Take care,

    • #16729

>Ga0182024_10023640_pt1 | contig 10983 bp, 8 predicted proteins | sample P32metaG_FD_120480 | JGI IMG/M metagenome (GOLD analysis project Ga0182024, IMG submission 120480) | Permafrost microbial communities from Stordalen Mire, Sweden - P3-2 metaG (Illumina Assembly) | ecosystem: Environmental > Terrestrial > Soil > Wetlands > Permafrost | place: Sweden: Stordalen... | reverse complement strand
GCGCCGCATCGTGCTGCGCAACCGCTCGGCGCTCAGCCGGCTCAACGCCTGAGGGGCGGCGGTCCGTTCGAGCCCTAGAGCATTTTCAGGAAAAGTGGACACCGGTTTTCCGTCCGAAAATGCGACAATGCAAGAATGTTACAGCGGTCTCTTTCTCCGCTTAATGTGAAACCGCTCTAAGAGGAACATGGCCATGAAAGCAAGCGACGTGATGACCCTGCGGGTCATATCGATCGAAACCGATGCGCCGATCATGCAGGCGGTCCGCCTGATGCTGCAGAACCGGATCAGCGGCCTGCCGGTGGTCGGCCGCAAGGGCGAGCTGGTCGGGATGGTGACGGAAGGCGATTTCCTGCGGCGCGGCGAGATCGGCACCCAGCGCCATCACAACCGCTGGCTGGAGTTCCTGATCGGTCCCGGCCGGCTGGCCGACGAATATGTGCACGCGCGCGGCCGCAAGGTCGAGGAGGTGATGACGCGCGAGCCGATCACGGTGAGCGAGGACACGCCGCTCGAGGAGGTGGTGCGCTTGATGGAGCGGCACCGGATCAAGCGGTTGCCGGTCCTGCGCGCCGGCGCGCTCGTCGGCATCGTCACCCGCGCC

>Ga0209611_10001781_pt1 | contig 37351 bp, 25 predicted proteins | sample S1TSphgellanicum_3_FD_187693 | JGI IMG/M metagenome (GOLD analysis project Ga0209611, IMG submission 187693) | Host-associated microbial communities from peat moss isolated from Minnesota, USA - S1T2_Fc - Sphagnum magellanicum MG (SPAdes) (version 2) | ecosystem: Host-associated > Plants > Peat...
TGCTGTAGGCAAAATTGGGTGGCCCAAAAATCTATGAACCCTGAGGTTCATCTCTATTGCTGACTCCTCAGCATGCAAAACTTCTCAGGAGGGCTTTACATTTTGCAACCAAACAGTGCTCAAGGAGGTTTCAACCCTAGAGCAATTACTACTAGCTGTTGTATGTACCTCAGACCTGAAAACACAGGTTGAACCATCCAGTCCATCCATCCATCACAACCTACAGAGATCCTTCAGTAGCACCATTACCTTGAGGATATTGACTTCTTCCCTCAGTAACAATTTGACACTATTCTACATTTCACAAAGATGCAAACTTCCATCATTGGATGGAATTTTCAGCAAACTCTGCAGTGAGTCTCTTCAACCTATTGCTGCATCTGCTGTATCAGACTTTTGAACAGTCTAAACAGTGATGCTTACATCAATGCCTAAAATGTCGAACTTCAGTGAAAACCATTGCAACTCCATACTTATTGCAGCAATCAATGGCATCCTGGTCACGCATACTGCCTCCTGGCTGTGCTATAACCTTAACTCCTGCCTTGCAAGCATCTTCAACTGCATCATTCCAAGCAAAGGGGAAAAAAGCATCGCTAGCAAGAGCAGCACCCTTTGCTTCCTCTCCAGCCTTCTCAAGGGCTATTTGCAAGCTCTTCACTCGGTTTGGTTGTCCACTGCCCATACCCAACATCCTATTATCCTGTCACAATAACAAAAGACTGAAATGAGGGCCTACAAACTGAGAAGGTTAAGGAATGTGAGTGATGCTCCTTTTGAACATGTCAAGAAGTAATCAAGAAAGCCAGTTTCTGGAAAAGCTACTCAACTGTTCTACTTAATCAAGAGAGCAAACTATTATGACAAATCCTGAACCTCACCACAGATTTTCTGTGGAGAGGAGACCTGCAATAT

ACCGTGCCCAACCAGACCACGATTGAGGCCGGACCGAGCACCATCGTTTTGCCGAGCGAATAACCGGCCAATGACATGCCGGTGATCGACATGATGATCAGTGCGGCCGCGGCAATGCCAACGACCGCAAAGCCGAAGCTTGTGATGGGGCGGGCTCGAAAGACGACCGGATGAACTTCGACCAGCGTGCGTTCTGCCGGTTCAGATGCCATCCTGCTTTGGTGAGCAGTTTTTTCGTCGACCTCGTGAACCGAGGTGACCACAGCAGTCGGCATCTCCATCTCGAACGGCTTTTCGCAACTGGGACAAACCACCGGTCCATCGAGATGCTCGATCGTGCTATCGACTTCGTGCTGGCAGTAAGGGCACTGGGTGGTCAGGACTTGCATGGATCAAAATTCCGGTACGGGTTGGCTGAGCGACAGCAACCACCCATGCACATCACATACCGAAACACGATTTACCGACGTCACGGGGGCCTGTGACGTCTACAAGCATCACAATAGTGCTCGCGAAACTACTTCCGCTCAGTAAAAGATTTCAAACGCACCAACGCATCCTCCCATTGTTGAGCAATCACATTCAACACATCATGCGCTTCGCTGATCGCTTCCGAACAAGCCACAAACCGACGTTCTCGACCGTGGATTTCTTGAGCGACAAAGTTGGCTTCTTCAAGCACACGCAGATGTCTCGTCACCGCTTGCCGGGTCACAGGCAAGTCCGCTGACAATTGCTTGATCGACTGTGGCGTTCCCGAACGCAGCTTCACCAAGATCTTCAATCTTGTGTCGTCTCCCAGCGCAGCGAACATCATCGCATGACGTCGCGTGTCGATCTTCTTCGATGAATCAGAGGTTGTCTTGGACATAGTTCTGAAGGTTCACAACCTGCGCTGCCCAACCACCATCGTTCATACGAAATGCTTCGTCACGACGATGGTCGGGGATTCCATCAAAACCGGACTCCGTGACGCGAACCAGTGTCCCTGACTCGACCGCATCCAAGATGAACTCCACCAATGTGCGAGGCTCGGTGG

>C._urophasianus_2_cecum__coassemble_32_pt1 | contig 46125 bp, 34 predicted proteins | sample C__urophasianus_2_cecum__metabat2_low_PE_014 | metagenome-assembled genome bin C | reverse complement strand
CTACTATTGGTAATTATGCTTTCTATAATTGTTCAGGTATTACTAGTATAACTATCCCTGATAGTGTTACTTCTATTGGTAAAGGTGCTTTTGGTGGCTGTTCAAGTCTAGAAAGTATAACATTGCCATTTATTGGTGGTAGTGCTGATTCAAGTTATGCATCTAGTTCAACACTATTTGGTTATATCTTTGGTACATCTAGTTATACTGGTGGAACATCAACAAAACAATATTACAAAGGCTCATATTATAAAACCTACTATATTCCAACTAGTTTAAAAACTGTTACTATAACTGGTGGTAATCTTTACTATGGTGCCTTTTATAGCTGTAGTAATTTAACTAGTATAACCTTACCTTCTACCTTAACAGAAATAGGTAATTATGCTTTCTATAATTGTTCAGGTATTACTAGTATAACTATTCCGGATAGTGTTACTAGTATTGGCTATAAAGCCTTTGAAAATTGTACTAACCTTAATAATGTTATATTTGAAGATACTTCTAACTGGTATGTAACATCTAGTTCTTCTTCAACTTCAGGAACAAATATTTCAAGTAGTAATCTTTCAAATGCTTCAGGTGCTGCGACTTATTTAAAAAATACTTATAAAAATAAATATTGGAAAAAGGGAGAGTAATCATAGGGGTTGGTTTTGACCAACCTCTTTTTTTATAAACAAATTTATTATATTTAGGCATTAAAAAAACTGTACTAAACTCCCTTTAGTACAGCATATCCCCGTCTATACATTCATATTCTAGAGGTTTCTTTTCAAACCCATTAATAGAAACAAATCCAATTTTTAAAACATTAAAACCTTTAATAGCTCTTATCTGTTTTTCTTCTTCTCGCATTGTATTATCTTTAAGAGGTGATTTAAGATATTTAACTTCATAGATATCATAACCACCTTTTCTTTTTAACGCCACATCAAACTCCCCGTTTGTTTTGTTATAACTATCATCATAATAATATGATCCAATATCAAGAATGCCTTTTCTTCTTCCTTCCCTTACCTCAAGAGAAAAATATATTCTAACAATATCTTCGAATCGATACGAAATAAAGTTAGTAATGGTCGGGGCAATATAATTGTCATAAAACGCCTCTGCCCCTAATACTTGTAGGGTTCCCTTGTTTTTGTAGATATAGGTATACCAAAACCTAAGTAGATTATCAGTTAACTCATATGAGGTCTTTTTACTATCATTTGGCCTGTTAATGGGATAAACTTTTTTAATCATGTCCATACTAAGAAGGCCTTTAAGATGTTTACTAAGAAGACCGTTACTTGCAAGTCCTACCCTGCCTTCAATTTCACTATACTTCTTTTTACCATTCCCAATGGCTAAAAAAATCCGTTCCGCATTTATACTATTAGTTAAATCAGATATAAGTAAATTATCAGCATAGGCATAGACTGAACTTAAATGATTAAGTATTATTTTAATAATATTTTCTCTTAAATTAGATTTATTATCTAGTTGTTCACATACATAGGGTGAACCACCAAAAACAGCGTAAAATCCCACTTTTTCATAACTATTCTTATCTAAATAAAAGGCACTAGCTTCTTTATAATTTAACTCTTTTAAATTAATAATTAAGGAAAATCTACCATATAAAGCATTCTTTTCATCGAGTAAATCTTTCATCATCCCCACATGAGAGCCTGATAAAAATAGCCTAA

It’s all very confusing to me also. I did the walk without a problem, but a slight incline I’m sure would have changed that.  Yet I went on a treadmill for ten minutes at a speed of nearly 4.0 (not sure what the speed represents) and was told it was above average.  But as of tonight I will be on 4 liters  of ox, only during sleep.  Charlene, I told you I would let you know why after almost 3 months I have not started  Ofev yet.  When I first discovered I had IPF the first pulmonologist immediately prescribed Esbriet.   Absolutely no tests were done.  The only thing I was told was I was terminal and would die in 3-5 years! I needed another opinion. I decided to go to Yale because its nearby.  After several hours and many doctors I was prescribed Ofev.   And was told to take it as soon as it arrived.  That’s chapter 2. Chapter 3, I decided to find another pulmonologist in my town.  The problem today is doctors belong to large groups compromised of many doctors.  I did not want to find another doctor in the same group as the one that told me I’d be dead soon. So like many others I’m sure, I looked on the internet to see if I could find another pulmonologist. Luckily for me I found two doctors belonging to one group less than 5 minutes away from my home. What’s the last thing to lose I figured I would try and see how this doctor was. He immediately explained everything to me about the disease that no one else had explained to me. He then began all kinds of breathing tests which included a treadmill as explained above and another 6-minute walk test. He told me to bring the medicine in ofev, he wanted to look at it. He also told me to bring in the literature that came with it. I wasn’t sure where he was going with this. My appointments are scheduled days apart when I went back to see him he said to me do not start ofev until I do some more testing. That was two weeks ago I have since been to the hospital for an echocardiogram an EKG and was prescribed something for acid reflux. Tuesday I was told why he did not want me to start the Ofev.  The doctor told me he had two patients that had minor heart attacks  shortly after beginning  Ofev.  He had read somewhere  that it was a possible side effect.  Although I am about 10 years younger  than the others (I’m  70), he felt he ought to test my heart first.  Lucky for me! I have an enlarged heart, he so far has not detected  any blockage,  veins and arteries seem okay.   But I will be going for a heart catherization next week to be certain  I have something going on that the echo or cardiogram missed.  He believes my labored breathing  may be caused more from my heart  than the lungs.  At this point I’m not sure what the hell to wish for!  But lucky for me that the chapter 3 doctor held me off the Ofev for a little while.  I’ll try the ox at night and see where I wind up.